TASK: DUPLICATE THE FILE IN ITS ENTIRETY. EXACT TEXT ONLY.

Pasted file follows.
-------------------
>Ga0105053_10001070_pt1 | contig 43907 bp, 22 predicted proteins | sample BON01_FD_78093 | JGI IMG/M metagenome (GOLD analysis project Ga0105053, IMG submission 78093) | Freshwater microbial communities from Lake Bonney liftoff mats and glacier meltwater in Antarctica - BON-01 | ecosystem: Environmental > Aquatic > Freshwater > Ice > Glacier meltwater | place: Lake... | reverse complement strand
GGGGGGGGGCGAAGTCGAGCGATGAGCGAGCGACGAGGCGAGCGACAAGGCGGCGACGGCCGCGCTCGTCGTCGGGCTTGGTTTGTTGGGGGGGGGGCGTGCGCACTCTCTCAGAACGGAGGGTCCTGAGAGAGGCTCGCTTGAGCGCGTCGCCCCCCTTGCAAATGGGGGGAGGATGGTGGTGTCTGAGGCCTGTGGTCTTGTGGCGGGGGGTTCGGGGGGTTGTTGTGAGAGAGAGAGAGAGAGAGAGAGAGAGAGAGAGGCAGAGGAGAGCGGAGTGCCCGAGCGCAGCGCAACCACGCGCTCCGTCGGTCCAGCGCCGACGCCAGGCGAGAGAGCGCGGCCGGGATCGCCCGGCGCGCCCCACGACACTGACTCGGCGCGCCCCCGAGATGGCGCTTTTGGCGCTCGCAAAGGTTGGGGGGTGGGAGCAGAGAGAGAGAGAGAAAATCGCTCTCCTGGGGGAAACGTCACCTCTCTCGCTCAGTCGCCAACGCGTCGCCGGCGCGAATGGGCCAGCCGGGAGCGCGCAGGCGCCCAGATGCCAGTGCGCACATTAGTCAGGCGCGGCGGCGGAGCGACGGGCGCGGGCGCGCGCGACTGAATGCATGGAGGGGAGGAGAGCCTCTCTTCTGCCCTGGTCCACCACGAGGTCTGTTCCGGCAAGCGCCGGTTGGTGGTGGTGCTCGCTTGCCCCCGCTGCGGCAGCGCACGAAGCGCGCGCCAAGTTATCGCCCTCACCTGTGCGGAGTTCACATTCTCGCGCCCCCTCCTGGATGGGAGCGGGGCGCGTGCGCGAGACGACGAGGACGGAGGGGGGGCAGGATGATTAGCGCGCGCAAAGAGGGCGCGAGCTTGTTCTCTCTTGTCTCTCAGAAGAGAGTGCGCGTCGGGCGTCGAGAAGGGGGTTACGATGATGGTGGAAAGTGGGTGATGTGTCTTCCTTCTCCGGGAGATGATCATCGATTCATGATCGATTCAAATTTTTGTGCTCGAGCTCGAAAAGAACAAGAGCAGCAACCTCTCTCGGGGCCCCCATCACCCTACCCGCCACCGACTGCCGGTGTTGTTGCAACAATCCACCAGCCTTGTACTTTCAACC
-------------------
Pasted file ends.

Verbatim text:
>Ga0105053_10001070_pt1 | contig 43907 bp, 22 predicted proteins | sample BON01_FD_78093 | JGI IMG/M metagenome (GOLD analysis project Ga0105053, IMG submission 78093) | Freshwater microbial communities from Lake Bonney liftoff mats and glacier meltwater in Antarctica - BON-01 | ecosystem: Environmental > Aquatic > Freshwater > Ice > Glacier meltwater | place: Lake... | reverse complement strand
GGGGGGGGGCGAAGTCGAGCGATGAGCGAGCGACGAGGCGAGCGACAAGGCGGCGACGGCCGCGCTCGTCGTCGGGCTTGGTTTGTTGGGGGGGGGGCGTGCGCACTCTCTCAGAACGGAGGGTCCTGAGAGAGGCTCGCTTGAGCGCGTCGCCCCCCTTGCAAATGGGGGGAGGATGGTGGTGTCTGAGGCCTGTGGTCTTGTGGCGGGGGGTTCGGGGGGTTGTTGTGAGAGAGAGAGAGAGAGAGAGAGAGAGAGAGAGGCAGAGGAGAGCGGAGTGCCCGAGCGCAGCGCAACCACGCGCTCCGTCGGTCCAGCGCCGACGCCAGGCGAGAGAGCGCGGCCGGGATCGCCCGGCGCGCCCCACGACACTGACTCGGCGCGCCCCCGAGATGGCGCTTTTGGCGCTCGCAAAGGTTGGGGGGTGGGAGCAGAGAGAGAGAGAGAAAATCGCTCTCCTGGGGGAAACGTCACCTCTCTCGCTCAGTCGCCAACGCGTCGCCGGCGCGAATGGGCCAGCCGGGAGCGCGCAGGCGCCCAGATGCCAGTGCGCACATTAGTCAGGCGCGGCGGCGGAGCGACGGGCGCGGGCGCGCGCGACTGAATGCATGGAGGGGAGGAGAGCCTCTCTTCTGCCCTGGTCCACCACGAGGTCTGTTCCGGCAAGCGCCGGTTGGTGGTGGTGCTCGCTTGCCCCCGCTGCGGCAGCGCACGAAGCGCGCGCCAAGTTATCGCCCTCACCTGTGCGGAGTTCACATTCTCGCGCCCCCTCCTGGATGGGAGCGGGGCGCGTGCGCGAGACGACGAGGACGGAGGGGGGGCAGGATGATTAGCGCGCGCAAAGAGGGCGCGAGCTTGTTCTCTCTTGTCTCTCAGAAGAGAGTGCGCGTCGGGCGTCGAGAAGGGGGTTACGATGATGGTGGAAAGTGGGTGATGTGTCTTCCTTCTCCGGGAGATGATCATCGATTCATGATCGATTCAAATTTTTGTGCTCGAGCTCGAAAAGAACAAGAGCAGCAACCTCTCTCGGGGCCCCCATCACCCTACCCGCCACCGACTGCCGGTGTTGTTGCAACAATCCACCAGCCTTGTACTTTCAACC